The Comparative Pathogenesis of Alzheimer's Disease and Related Disorders Laboratory led by Casey N. Cook, Ph.D., is focused on identifying common pathological mechanisms across a spectrum of disorders. In particular, the overall goal of the laboratory is to provide new insight into pathogenic mechanisms of Alzheimer's disease (AD) and related disorders and elucidate novel therapeutic strategies to treat them. To achieve these goals, the lab uses cell and animal models, as well as human biofluids and postmortem tissue samples.
- Evaluating mechanisms of neurodegeneration in tauopathy. Accumulation of the tau protein is a major pathological hallmark of AD and other neurodegenerative diseases classified as tauopathies, but the mechanisms of tau aggregation and resultant toxicity remain unclear. To investigate pathogenic mechanisms common across tauopathies, Dr. Cook's lab develops and applies new mouse models of familial and sporadic disease, followed by validation of novel discoveries in human tissue samples.
- Pathogenic mechanisms in TDP-43 proteinopathy. Aggregation of the TDP-43 protein is observed in the majority of AD cases and is also a pathological hallmark of frontotemporal dementia (FTD) and amyotrophic lateral sclerosis (ALS). Because a repeat expansion in the C9orf72 gene is the most common genetic cause of FTD and ALS, Dr. Cook and her colleagues at Mayo Clinic use the C9orf72 repeat expansion to provide insight into the mechanisms contributing to TDP-43 proteinopathy in patients.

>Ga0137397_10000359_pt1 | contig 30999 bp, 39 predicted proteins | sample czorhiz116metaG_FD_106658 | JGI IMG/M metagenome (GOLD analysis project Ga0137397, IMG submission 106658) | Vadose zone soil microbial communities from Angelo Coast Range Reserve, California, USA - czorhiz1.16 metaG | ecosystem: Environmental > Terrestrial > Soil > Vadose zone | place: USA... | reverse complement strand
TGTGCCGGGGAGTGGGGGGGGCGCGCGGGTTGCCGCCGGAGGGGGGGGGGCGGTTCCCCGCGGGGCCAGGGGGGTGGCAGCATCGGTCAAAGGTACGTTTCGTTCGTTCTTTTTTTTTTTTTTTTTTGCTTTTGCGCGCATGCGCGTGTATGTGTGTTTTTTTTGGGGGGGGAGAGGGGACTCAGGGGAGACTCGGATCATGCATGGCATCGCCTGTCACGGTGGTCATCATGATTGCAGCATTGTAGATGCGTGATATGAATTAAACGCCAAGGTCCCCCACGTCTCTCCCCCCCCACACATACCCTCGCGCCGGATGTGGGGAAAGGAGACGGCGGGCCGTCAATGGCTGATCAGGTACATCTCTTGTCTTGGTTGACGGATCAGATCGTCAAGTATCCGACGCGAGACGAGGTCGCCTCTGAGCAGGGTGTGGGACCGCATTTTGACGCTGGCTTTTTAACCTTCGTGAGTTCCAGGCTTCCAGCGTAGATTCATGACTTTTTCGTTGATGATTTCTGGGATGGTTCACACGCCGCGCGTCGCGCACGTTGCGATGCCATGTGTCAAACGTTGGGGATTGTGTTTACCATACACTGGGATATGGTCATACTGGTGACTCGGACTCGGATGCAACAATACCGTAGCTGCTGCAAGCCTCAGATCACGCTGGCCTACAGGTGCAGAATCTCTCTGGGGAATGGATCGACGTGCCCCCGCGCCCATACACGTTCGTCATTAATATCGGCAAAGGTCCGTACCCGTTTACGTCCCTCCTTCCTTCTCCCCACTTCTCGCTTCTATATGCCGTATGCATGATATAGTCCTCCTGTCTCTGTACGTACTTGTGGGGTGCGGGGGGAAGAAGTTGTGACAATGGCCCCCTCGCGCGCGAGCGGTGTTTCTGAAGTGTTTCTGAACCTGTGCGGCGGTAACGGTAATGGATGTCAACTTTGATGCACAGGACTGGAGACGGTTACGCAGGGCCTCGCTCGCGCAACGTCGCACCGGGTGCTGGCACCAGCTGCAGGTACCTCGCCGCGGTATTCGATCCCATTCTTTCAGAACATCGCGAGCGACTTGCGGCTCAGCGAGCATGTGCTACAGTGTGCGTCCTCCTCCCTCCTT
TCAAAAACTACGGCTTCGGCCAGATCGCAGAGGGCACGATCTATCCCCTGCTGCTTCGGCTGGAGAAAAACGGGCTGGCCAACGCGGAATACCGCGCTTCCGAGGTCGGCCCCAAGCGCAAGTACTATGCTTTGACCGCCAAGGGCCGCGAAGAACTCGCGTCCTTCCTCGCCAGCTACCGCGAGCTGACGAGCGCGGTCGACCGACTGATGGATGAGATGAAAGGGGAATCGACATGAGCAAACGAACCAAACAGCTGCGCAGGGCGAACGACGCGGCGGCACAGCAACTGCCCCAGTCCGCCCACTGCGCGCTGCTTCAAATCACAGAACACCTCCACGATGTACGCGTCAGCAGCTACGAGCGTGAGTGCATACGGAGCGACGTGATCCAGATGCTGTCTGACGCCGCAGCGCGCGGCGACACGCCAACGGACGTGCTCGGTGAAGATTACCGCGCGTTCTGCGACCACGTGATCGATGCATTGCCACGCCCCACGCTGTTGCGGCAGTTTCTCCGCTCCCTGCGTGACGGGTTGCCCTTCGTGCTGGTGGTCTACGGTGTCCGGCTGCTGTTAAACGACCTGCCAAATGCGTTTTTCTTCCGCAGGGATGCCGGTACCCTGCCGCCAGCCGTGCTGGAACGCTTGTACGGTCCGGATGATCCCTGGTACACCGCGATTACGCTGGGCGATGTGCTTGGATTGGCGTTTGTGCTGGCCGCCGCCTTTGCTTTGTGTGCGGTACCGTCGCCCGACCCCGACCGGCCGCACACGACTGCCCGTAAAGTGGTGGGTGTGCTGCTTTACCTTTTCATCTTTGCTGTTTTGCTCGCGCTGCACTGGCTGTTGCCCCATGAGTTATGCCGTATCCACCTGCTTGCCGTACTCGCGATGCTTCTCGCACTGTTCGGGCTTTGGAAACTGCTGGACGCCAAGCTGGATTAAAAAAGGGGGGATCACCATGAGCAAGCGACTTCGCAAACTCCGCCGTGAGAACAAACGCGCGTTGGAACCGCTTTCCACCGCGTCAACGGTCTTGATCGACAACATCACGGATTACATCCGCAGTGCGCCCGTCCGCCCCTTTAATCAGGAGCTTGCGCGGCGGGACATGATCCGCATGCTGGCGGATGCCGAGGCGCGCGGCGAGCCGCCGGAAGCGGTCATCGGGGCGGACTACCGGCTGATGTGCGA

- Investigating white matter abnormalities in neurodegeneration. Defects in myelination are a common pathological feature of AD and related disorders, but the involvement of myelin-producing cells in the brain (oligodendrocytes) and their precursors in disease pathogenesis remains relatively unexplored. In collaboration with colleagues, Dr. Cook's laboratory aims to provide new insight into the role of oligodendrocyte lineage cells in neurodegeneration.
Significance to patient care
The lack of effective treatments for most neurodegenerative diseases makes their diagnosis particularly devastating to patients. To address this need and facilitate the discovery of novel treatment strategies and biomarkers, Dr. Cook's research is focused on understanding the underlying causes of neurodegeneration. In particular, by mapping specific molecular routes that lead to AD and related disorders, effective strategies to detour disease progression can be identified, with key landmarks providing ideal targets for biomarkers of disease status.